Updated November 13, 2013

Survey: Tax Paying Statistics

Few Taxpayers Will Use Credit Cards to Pay Their Taxes

Although a number of third-party companies are now offering to let taxpayers settle their tax bills with credit cards instead of cash, a CreditDonkey.com survey suggests that this is an idea whose time has not yet come.

Of those respondents who expect to owe additional taxes on their 2012 income (12.4%), only 21 people plan to pay with plastic

The downside of paying taxes with a credit card is the ‘convenience fee’, ranging from 1.88% to 2.35%, that the companies charge to process tax payments with a credit card. Still, many taxpayers who owe more than they expected might have little choice but to use their card and take their time paying back the taxman.

Almost 77% of the survey respondents who think they’ll owe money to the IRS plan to settle that bill with a single cash payment, even though 60.1% are aware of the installment options for tax payments and 52.1% realize they could pay with a credit card. Only 23.2% of those owing taxes plan to take advantage of any type of installment plan.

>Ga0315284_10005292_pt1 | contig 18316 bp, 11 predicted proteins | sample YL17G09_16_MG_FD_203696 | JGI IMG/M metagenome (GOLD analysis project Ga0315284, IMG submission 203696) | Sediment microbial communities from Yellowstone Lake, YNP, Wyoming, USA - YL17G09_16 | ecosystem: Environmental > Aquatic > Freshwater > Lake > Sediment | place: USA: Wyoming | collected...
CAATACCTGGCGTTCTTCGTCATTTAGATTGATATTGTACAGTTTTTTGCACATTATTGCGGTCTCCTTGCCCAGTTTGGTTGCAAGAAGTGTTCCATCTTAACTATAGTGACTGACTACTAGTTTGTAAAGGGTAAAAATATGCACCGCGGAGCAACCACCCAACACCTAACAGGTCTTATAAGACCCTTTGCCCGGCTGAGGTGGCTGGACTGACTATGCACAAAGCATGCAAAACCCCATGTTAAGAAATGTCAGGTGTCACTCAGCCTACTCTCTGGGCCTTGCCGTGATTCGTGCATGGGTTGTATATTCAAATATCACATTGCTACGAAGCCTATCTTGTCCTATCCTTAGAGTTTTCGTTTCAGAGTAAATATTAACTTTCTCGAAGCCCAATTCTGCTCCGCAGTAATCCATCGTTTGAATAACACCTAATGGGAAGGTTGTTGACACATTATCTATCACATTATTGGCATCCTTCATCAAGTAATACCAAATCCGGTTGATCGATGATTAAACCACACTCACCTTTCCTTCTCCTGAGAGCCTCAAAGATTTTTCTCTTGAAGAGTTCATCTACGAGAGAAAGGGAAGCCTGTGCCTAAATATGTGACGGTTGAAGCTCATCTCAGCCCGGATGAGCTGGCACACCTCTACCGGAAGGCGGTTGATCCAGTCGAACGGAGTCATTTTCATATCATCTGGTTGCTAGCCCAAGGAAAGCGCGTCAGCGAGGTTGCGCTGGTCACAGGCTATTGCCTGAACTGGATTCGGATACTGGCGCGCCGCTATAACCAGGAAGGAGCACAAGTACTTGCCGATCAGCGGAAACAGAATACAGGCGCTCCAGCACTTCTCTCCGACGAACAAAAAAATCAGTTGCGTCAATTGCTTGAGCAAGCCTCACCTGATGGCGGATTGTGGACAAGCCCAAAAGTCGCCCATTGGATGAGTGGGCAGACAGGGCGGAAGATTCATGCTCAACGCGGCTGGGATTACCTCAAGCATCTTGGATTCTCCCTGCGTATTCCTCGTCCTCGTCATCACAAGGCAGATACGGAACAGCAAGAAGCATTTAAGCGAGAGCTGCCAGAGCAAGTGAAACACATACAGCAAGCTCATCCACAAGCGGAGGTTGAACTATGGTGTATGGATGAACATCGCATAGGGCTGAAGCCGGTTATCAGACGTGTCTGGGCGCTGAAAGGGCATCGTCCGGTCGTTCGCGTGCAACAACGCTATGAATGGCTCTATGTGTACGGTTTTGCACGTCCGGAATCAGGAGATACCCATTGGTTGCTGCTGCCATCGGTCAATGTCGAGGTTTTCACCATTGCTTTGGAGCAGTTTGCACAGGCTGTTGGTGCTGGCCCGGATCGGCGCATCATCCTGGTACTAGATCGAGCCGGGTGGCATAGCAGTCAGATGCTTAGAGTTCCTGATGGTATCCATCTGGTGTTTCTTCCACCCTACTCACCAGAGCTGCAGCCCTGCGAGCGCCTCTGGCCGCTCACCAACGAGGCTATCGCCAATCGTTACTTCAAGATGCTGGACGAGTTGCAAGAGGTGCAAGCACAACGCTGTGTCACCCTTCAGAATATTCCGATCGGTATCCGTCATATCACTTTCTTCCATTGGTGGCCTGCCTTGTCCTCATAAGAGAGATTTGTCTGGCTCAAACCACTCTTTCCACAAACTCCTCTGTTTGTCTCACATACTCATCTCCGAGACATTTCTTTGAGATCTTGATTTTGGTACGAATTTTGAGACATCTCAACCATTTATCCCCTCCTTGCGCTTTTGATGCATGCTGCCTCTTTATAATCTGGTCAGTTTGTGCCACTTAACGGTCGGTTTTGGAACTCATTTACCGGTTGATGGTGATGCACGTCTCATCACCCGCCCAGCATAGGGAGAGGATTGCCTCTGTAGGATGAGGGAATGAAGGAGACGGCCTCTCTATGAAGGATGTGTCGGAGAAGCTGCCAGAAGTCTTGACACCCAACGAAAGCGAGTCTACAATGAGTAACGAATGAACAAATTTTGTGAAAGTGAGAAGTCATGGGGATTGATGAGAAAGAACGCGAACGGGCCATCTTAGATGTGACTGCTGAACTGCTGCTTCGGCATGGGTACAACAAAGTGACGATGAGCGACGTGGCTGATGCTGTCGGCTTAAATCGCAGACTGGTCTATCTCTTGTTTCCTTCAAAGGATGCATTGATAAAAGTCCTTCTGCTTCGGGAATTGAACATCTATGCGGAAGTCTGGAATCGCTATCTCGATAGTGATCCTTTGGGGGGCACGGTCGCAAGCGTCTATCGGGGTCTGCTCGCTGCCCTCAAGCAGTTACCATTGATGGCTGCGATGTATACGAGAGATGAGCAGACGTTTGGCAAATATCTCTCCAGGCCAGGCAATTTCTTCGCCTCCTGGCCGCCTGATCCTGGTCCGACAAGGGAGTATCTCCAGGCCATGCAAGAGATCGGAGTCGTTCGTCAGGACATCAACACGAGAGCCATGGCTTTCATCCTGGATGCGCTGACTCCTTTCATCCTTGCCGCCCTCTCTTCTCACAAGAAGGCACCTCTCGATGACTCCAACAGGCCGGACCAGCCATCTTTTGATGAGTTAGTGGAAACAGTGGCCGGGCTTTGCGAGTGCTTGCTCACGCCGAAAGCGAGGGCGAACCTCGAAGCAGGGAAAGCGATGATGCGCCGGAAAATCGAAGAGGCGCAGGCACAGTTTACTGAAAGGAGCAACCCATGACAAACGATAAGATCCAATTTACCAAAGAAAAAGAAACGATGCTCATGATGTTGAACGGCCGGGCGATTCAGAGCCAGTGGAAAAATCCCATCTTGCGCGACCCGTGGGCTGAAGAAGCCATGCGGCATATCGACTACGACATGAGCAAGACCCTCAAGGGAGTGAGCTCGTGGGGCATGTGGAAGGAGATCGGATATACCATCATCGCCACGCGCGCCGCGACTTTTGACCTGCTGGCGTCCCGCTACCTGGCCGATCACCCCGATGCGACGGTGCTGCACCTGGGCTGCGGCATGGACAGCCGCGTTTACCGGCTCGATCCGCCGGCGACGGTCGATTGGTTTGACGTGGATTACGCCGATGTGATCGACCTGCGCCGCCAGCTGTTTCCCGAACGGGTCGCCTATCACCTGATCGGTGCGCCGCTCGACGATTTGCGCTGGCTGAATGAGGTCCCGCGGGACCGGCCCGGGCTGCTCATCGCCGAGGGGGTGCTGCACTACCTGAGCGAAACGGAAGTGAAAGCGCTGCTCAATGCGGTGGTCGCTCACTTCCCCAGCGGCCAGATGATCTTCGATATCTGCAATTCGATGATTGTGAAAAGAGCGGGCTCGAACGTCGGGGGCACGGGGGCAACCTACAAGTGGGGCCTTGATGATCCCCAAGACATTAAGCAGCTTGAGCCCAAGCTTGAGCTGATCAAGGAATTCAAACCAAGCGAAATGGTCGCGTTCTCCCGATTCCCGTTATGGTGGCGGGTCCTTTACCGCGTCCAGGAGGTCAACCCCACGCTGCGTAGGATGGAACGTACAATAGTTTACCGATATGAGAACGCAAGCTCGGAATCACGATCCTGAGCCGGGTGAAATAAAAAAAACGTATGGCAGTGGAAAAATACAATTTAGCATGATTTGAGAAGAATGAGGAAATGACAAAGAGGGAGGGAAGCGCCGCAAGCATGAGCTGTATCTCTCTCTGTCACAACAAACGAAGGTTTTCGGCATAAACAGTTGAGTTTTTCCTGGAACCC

Do you plan to pay your entire tax bill in one payment?
Do you plan to pay your entire tax bill in one payment? © CreditDonkey

Of the poll’s “lucky” respondents (those expecting refunds), most already have plans for the anticipated windfalls:

56.1% plan to put the money away for a “rainy day.” Among the savers, 8% will set aside the money for retirement, 17.3% will put it toward a college fund, 24.6% will save for a big purchase, and 50.1% will put the money into an emergency fund.

If you'll save your tax refund, what will you save it for?
If you'll save your tax refund, what will you save it for? © CreditDonkey

Among those who plan to spend the refund, 13.7% will use it for a vacation, 8.5% for home improvements, 23.6% for a big purchase, and 54.2% for paying down their debt.

If you'll spend your tax refund, what will you spend it on?
If you'll spend your tax refund, what will you spend it on? © CreditDonkey

44.1% of those surveyed expect a refund of less than $500, 15.8% anticipate a refund of $500 to $999, 13.8% expect $1,000 to $1,999, and 13.9% plan to receive a check for more than $2,000.

How much do you expect to get from your tax return?
How much do you expect to get from your tax return? © CreditDonkey

If you do owe taxes, there are ways to cut your losses – and even come out a little ahead.

If you have a credit card that requires a high spending minimum to qualify for extra bonus points, a high tax bill could easily cover that amount. You could also pay with a new card that offers a 0% introductory APR for a set period. That way, in exchange for the convenience fee, you’ll receive some interest-free breathing room for a while.

From January 15 to January 22, 2013, CreditDonkey surveyed 1,109 people on the subject of personal income taxes.

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Follow @CreditDonkey or write to Charles at charles@creditdonkey.com

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